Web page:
Chaya Mushka Celebrates First 8 Graduates
EducationGraduation 2018

Chaya Mushka Celebrates First 8 Graduates

The first class of eighth-graders, like the school itself, takes on the task of influencing the world.

Michael Jacobs

Atlanta Jewish Times Editor Michael Jacobs is on his second stint leading the AJT's editorial operations. He previously served as managing editor from 2005 to 2008.

Head of School Rabbi Michoel Druin and school founder Dassie New present the first diploma in the history of the Chaya Mushka Children’s House Elementary & Middle School to Miriam Farkas.
Head of School Rabbi Michoel Druin and school founder Dassie New present the first diploma in the history of the Chaya Mushka Children’s House Elementary & Middle School to Miriam Farkas.

The Chaya Mushka Children’s House Elementary & Middle School and eight students shared a milestone Thursday, June 7, that marked the transition from one phase of their lives to another.

For the students, it was the end of eighth grade, marking the time to leave the school some had attended since preschool. For the school itself, it was the first middle school graduation, coming as the Chabad of Georgia-affiliated Montessori school prepares to move its first- to eighth-graders to a larger campus.

It was a bittersweet moment for the five boys and three girls, said Noson Sollish, the last of the eight to speak during the ceremony at Congregation Beth Tefillah and one of those who grew up with the school as it started with first grade in 2010 and added a grade each year: sweet because they are moving on to high school but bitter because they are leaving just before the school upgrades its space.

Noson Sollish has some fun with wordplay, wondering whether fish get thirsty, what they call fancy plates in China, and, if he tries to fail and succeeds, does he fail or succeed?

The graduation audience, which far exceeded the 100 seats set up in the social hall, could relate to the experience of the school, which has outgrown its 100-student capacity in rented space in Sandy Springs.

The founder of the Chaya Mushka Children’s House, Dassie New, is there to help hand out the first eight middle school diplomas.

The students, each of whom spoke during the ceremony, received their diplomas from the two people who were there at both ends of their school journey: Dassie New, who founded the school, and Rabbi Michoel Druin, the head of school since 2015.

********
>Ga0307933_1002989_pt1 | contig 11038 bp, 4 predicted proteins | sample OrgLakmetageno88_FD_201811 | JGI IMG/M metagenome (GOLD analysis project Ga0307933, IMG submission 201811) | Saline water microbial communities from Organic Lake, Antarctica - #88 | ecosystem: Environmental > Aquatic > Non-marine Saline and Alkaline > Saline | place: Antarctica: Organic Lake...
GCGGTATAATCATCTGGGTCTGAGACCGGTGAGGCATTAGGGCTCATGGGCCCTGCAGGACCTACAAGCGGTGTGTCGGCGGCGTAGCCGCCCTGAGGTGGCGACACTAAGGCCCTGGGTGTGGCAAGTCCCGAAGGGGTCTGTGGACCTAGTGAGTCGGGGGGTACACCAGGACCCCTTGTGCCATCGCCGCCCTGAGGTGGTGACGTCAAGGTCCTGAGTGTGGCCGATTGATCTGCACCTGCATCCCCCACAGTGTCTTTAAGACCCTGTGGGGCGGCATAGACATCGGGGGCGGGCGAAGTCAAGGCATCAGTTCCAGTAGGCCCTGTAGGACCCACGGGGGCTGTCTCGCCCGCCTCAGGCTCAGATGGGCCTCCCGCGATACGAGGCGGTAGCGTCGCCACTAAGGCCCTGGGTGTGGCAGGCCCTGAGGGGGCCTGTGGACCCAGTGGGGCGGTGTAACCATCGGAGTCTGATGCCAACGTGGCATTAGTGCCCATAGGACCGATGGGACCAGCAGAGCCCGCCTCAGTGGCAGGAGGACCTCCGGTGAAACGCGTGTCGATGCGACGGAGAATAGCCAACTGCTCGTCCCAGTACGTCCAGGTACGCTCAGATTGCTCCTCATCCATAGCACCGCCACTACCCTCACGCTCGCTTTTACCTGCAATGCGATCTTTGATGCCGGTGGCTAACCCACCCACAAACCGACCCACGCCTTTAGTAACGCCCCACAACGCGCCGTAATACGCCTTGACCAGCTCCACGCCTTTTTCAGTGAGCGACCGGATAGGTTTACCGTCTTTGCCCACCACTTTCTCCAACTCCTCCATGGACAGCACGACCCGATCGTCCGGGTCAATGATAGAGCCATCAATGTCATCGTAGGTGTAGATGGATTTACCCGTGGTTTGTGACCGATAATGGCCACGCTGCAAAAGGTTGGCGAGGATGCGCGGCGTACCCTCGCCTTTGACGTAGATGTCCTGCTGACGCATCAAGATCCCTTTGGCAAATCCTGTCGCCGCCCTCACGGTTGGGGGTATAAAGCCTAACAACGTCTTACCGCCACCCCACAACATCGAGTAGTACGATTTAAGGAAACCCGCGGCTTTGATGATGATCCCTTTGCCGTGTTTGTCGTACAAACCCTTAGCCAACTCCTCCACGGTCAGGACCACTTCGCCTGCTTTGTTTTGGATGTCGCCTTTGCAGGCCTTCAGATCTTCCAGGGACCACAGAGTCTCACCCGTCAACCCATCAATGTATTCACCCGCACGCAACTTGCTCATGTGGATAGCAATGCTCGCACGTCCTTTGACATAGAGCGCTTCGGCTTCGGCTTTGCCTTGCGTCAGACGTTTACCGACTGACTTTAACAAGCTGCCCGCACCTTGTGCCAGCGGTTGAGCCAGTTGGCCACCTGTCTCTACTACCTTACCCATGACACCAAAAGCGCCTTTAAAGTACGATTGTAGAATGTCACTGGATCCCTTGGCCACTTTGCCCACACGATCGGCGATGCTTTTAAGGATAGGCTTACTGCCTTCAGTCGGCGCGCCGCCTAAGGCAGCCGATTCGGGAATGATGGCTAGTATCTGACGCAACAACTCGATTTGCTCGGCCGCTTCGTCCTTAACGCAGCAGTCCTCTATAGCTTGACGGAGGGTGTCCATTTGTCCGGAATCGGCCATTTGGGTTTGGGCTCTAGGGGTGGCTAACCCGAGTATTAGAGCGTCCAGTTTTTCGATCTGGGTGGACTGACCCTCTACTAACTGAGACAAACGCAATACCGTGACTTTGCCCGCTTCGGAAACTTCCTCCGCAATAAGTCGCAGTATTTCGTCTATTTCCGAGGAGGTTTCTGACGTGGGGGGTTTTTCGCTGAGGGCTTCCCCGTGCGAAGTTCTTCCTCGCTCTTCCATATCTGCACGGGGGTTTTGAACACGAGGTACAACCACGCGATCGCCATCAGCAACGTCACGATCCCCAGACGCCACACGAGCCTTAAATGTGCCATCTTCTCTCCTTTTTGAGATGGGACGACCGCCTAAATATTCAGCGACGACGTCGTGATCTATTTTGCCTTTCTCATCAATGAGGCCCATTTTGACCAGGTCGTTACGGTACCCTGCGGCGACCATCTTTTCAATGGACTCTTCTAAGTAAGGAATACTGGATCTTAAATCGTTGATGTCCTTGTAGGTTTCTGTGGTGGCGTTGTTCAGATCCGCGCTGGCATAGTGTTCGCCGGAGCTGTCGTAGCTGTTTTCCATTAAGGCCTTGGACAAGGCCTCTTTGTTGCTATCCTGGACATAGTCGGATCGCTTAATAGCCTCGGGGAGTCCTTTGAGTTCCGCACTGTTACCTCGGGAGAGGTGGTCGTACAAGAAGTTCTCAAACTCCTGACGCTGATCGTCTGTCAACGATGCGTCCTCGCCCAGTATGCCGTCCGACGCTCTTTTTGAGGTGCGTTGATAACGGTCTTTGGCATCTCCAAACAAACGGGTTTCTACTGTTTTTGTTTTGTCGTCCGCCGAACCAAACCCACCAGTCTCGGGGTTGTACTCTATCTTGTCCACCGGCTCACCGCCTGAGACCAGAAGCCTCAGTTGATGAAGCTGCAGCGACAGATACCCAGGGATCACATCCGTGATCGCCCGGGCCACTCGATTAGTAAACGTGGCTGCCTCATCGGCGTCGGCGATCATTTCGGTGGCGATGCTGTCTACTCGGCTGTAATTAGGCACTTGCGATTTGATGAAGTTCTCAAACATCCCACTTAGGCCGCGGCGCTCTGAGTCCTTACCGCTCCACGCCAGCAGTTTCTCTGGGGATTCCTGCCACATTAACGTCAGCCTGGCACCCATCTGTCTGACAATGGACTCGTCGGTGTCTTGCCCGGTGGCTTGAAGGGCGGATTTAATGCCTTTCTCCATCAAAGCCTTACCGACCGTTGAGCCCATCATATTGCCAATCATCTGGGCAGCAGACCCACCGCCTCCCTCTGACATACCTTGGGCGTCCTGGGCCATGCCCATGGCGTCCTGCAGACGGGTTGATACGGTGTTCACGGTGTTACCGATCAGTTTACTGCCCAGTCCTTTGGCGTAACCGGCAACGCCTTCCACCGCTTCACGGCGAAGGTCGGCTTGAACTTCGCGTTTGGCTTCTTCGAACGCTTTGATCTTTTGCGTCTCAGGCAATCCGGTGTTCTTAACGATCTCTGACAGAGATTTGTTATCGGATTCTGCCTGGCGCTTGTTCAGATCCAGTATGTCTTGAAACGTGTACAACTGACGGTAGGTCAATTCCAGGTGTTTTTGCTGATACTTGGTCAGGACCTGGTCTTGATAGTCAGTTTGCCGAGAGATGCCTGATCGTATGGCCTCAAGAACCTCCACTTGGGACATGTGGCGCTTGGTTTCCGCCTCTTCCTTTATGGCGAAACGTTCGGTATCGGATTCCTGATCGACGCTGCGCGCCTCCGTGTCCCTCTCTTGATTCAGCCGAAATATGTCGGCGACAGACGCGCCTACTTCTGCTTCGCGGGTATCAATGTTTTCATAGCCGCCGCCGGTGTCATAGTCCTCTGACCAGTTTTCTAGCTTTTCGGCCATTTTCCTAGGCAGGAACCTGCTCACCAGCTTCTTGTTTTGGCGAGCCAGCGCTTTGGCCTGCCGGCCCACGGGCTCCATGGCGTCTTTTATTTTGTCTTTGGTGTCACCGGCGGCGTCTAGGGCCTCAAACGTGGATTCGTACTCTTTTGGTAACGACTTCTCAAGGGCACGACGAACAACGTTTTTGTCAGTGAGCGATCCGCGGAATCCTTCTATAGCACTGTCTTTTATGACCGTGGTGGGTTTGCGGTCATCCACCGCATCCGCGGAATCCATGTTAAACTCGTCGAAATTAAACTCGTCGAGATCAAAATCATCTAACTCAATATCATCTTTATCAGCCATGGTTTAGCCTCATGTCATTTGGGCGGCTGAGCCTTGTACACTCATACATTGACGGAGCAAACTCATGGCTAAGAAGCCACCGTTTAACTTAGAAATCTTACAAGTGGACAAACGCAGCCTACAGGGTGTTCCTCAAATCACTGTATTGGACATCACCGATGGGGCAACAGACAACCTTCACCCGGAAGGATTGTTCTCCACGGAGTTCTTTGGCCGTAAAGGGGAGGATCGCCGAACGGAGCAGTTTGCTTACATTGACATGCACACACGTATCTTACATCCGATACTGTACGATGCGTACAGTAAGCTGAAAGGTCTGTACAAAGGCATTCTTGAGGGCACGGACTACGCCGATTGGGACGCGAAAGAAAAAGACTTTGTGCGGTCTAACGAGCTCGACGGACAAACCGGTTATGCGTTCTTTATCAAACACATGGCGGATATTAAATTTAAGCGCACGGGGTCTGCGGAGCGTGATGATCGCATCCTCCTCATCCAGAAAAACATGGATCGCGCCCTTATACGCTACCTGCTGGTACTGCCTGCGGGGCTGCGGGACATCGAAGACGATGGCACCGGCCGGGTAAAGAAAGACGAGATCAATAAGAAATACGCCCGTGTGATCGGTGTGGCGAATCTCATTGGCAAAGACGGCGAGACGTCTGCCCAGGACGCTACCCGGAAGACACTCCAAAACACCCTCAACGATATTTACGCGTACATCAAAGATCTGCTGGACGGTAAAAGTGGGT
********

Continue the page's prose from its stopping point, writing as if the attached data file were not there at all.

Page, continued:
“What was important in preschool is the same in the eighth grade — except, of course, at a higher level. So here it is: Keep your curiosity alive. Keep asking the why questions,” said Sara Carter, a member of the CMCH board who taught some of the graduates in preschool.

The job of an educator is to go beyond information to transformation, Rabbi Druin said. “It’s about taking these young men and women over here and making them into adults, thinking adults, Jewishly proud adults, adults who are grounded in their Jewish values and tradition.”

Head of School Rabbi Michoel Druin welcomes an overflow crowd to the first CMCH middle school graduation.

He said Chaya Mushka’s first graduating class reflects that process and will lead the school’s climb.

The climb was physical and metaphorical for graduate Rachel Zeiger, who said that her personal growth and confidence in trying new things led her to embrace mountain hiking. You need a strong support system to get through life’s mountains, she said, and you must look ahead.

Rabbi Yossi New says the graduates should strive to have an influence in the world.

“You always have to remember to keep looking up at what you can achieve rather than always looking down at what has already happened,” she said. “You can’t change the past, only plan the future.”

Taking a cue from the week’s Torah portion, Shelach, Rabbi Yossi New advised the graduates to be involved in the outside world, just as the scouts Moses sent into the land of Israel were tasked to find a single tree.

“The ultimate goal is to become like a tree: to go out into the world, to influence the world, to impact the world, to provide spiritual sustenance to everyone you come in contact with,” said Rabbi New, the Chabad of Georgia director.

Pediatrician Leslie Rubin advises the graduates to use the spark of divine creativity in all of them.

Commencement speaker Leslie Rubin said the graduates should learn from Joshua and Caleb, the two of Moses’ 12 scouts who expressed optimism about conquering Canaan, and go forth with courage and determination. “As long as you have Hashem in your heart, you can make anything happen.”

He also urged them to use the divine spark of creativity inside everyone, just as people ranging from polio vaccine developer Jonas Salk to Superman creators Jerry Siegel and Joe Shuster have done.

“When you think, dream, imagine, have a vision of what you want to be and what you want to do,” Rubin said. “Have the courage and have the spirit of Hashem in you, and just remember that spark of creativity.”

(From left) Miriam Farkas, Sivan Livnat and Rachel Zeiger mark their graduation by flipping their tassels to the left.
The mortarboards fly as (from left) Daniel Bland, Aaron Blanks, Aaron Linder, Dovi Lipskier and Noson Sollish celebrate graduation.

CMCH Middle School Class of 2018

(From left) Daniel Bland, Aaron Blanks, Aaron Linder and Dovi Lipskier listen to a classmate during the graduation ceremony.

The following are the eight eighth-graders who graduated from the Chaya Mushka Children’s House Elementary and Middle School on Thursday, June 7.

Daniel Bland
Aaron Blanks
Miriam Farkas
Aaron Linder
Dovi Lipskier
Sivan Livnat
Noson Sollish
Rachel Zeiger

Dovi Lipskier tells the story of Avram, a shopkeeper in Poland who struggles to retain his charitable inclinations as his wealth and work commitments grow.
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